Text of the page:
No, your Raspberry Pi 3 won't overheat in everyday use, says its creator

The Raspberry Pi Foundation founder says most users will never see their board reach anywhere near the 100C reported by some running heavy duty benchmarks on the Pi.
Written by Nick Heath, Contributor

Eben Upton at a factory in Wales where Raspberry Pi boards are made.

Image: Nick Heath / ZDNet

The Raspberry Pi 3 will not overheat in regular use, the board's co-creator has said, following reports of the newly released $35 computer hitting close to 100C during tests.

When benchmarking the board, some owners reported the Pi 3 heated up to the point where it reduced its speed in order to keep its temperature in check.

However, co-creator of the board Eben Upton has said that - outside of synthetic tests that place the board's processor under prolonged strain - the Pi 3 is highly unlikely to behave in this way.

"In everyday use I would say 'never'," he said in response to a question about how often boards would reach temperatures where they need to throttle their speed.

He points out that the spikes in temperature reported by these users stem from benchmarks where the Pi's processor is put under sustained heavy load - in this case using the benchmark sysbench to calculate prime numbers.

The strain placed on the board during these benchmarks - where the CPU is subject to prolonged heavy demand - isn't representative of workloads that will be placed on the processor in everyday use.

While a typical workload for the Pi might see the demand on the CPU spike momentarily, in the vast majority of use cases these periods of high CPU utilisation will not be sustained for long periods, he said.

"In most use cases you see a very spiky performance profile. So what you're looking at is 'Can I run very fast for a second?' or 'Can I run very fast in bunches of 50ms?'."

And while putting a case on the board will increase the temperature, again for the typical user it will not drive the board to become hot enough to throttle its speed - he said.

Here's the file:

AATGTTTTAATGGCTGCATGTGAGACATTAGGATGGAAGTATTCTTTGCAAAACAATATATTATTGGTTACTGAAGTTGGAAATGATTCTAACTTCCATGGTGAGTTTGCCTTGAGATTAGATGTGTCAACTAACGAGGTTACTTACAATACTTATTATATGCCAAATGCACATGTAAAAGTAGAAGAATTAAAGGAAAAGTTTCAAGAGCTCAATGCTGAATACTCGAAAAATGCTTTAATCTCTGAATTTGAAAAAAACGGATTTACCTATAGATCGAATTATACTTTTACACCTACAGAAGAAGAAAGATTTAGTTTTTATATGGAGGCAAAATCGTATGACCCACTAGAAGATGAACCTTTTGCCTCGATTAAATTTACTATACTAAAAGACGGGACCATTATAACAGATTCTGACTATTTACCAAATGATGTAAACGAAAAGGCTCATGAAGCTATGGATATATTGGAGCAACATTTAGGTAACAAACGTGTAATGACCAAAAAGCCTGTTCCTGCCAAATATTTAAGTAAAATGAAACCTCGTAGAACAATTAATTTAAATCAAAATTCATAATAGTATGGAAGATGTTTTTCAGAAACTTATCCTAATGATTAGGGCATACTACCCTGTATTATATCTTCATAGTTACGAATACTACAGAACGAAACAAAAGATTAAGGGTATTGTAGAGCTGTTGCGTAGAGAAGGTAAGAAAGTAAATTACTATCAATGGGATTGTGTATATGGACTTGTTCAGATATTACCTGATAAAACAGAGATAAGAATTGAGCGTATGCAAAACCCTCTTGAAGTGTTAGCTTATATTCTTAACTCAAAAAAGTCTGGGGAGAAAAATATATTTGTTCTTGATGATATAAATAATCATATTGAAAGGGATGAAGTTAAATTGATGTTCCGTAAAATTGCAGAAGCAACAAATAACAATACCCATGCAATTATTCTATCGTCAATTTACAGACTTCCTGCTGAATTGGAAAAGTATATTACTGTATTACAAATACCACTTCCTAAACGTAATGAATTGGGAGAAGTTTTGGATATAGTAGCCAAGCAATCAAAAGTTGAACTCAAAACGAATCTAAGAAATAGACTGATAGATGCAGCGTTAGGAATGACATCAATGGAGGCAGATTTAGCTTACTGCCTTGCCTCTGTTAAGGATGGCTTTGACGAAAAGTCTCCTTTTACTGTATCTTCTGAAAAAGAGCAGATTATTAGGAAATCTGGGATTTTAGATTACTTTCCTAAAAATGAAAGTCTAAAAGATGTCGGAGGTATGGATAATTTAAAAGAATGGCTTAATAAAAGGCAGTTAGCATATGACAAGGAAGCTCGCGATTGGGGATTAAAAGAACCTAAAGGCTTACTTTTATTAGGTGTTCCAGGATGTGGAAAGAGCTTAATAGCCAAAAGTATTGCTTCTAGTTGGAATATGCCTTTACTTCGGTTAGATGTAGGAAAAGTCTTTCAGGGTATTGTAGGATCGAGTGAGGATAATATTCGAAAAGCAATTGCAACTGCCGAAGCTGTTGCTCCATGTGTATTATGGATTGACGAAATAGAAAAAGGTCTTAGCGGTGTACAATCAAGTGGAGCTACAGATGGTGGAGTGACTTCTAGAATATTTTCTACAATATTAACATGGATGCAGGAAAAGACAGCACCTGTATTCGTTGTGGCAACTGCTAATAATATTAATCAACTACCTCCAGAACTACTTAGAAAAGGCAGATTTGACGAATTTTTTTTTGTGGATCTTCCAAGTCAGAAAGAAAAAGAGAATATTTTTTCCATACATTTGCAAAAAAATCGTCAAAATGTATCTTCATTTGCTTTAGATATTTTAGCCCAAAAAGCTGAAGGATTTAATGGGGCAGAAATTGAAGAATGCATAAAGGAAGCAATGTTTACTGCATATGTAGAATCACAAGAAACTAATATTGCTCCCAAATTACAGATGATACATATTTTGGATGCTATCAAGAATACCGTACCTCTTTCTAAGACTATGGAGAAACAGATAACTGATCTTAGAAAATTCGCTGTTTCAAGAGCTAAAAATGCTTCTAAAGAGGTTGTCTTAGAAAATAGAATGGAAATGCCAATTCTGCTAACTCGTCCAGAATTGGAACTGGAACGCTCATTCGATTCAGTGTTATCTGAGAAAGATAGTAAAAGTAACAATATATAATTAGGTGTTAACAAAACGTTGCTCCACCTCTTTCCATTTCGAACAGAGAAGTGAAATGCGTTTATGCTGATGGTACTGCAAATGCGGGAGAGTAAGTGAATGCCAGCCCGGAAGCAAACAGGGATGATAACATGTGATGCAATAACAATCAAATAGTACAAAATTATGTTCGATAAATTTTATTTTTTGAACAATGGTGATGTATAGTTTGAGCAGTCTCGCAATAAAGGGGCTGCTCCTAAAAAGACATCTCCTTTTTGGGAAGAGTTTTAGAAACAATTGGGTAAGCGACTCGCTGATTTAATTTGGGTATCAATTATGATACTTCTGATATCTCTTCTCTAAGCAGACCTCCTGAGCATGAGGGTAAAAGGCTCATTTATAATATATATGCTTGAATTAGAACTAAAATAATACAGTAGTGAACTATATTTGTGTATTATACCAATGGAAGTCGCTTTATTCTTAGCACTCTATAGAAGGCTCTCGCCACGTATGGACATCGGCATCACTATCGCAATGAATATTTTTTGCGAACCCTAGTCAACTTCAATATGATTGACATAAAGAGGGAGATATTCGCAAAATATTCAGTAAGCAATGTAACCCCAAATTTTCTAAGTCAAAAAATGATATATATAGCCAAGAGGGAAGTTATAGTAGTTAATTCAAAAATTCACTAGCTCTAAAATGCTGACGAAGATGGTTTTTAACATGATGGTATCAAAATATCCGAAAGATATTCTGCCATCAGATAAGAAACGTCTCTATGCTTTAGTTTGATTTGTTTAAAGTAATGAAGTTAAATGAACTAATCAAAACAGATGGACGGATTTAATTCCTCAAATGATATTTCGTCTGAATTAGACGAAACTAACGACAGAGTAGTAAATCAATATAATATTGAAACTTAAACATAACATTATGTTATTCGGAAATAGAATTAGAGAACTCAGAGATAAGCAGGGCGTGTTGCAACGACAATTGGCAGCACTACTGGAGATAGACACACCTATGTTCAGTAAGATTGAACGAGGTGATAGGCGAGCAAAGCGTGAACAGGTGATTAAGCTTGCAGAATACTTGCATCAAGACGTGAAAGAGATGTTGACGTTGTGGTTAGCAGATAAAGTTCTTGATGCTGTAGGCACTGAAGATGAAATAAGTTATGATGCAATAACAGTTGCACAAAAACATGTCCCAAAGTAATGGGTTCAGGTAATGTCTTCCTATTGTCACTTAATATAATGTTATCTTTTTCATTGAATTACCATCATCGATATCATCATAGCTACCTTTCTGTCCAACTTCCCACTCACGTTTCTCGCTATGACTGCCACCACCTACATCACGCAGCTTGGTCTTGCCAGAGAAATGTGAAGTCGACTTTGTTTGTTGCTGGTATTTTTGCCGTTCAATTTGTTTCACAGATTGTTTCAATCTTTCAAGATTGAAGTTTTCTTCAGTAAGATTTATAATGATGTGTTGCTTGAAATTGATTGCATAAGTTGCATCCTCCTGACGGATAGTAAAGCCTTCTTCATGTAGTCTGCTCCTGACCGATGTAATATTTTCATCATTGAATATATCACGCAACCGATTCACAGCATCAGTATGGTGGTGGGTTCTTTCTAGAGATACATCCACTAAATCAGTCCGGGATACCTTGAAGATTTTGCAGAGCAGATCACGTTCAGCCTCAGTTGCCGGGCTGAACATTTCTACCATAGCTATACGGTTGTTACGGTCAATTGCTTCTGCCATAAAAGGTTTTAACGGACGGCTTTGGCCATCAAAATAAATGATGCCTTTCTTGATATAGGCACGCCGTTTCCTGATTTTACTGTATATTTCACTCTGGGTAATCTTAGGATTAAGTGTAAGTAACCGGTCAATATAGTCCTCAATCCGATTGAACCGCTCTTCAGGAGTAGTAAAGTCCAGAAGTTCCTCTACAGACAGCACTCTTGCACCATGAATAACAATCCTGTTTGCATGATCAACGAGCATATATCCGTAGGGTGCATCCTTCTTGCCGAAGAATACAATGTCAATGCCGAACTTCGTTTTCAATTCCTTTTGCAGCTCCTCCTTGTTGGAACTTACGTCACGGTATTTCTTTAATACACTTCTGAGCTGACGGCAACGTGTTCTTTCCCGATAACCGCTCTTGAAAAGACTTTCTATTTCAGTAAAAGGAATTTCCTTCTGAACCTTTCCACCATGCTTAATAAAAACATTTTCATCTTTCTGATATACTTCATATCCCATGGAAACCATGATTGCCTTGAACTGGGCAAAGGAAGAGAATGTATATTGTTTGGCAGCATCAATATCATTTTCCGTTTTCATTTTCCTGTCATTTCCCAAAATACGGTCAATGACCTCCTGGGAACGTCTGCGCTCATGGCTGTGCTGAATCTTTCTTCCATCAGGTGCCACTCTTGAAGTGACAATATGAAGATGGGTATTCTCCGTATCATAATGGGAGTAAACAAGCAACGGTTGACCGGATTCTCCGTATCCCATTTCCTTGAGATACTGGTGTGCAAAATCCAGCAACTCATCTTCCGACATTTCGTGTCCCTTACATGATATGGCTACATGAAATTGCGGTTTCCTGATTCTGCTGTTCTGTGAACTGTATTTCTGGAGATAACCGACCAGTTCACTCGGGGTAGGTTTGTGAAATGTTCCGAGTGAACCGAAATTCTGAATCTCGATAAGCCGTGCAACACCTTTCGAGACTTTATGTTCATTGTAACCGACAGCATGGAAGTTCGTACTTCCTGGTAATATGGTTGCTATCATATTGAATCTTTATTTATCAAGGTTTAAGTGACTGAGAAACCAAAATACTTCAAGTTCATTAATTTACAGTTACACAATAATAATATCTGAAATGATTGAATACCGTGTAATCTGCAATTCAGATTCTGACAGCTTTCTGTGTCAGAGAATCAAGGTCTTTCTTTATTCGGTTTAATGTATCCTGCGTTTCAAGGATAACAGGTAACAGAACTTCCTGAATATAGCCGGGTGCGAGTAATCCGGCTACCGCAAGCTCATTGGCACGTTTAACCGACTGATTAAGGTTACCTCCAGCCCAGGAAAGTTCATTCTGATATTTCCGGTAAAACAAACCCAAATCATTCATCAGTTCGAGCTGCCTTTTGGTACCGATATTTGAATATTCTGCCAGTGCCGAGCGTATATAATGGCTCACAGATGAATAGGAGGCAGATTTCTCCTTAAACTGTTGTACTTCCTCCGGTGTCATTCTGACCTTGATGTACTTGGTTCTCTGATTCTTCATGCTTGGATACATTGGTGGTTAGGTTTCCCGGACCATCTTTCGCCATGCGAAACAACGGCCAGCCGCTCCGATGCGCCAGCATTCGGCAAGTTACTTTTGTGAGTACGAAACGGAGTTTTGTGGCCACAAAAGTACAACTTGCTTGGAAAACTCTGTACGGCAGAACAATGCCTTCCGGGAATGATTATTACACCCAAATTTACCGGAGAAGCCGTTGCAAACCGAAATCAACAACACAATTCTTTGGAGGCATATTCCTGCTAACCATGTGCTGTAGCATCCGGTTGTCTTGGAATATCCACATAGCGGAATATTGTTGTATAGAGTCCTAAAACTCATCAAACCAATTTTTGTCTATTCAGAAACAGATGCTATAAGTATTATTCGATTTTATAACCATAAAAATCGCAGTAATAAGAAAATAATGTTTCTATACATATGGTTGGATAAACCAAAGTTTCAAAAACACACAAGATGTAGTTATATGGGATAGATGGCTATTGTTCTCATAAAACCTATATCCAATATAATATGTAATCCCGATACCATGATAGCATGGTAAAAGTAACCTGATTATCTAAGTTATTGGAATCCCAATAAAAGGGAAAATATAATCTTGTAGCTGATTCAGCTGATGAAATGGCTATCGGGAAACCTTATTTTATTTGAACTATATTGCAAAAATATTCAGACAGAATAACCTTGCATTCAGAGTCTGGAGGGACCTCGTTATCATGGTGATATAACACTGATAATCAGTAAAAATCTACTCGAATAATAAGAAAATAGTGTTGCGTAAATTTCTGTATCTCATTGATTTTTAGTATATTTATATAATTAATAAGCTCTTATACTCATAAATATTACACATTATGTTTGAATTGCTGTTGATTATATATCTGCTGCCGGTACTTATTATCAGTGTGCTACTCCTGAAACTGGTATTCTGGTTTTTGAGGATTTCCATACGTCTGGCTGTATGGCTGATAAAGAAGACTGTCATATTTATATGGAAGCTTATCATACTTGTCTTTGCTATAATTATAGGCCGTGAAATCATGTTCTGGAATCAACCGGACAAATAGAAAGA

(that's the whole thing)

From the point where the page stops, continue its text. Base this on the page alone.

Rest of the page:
Upton explains the throttling behavior as being a consequence of making the Pi's hardware more powerful.

"It's the difference between Raspberry Pi 1, with a relatively small amount of processing power, and Raspberry Pi 3 with 10x that amount of processing power. As we get towards laptop levels of performance we have to apply the same sort of techniques you apply for managing the thermals [in a laptop]."

Photos of the Raspberry Pi through the ages: From the prototype to Pi 3 B+

When not under load, the Pi's CPU operates at 600MHz, increasing its speed to 1.2GHz when tasked with carrying out a heavyweight operation. Operating at this higher speed will begin to raise the temperature of the board and when it goes over 80C the Pi 3 will start to reduce its operating frequency in order to reduce the heat emitted by the CPU. Its speed is gradually reduced, dropping down to 600MHz if the board hits 85C or over.

The Pi 3 is based around a 64-bit processor, compared to the 32-bit CPU used in the Pi 2. The Pi 3's processor is based on a newer architecture, the ARM Cortex A53, than that of the Pi 2's processor, which is built around the ARM Cortex A7 core. This newer architecture is capable of carrying out more work per processor cycle. The Pi 3's CPU is quad-core, like the Pi 2's, but is faster - clocked at 1.2GHz, some 300 MHz higher than that of the Pi 2.

The third iteration of the popular single board computer launched earlier this week. While the first run of boards was quick to sell out, 100,000 boards are being manufactured each week to help meet high demand.

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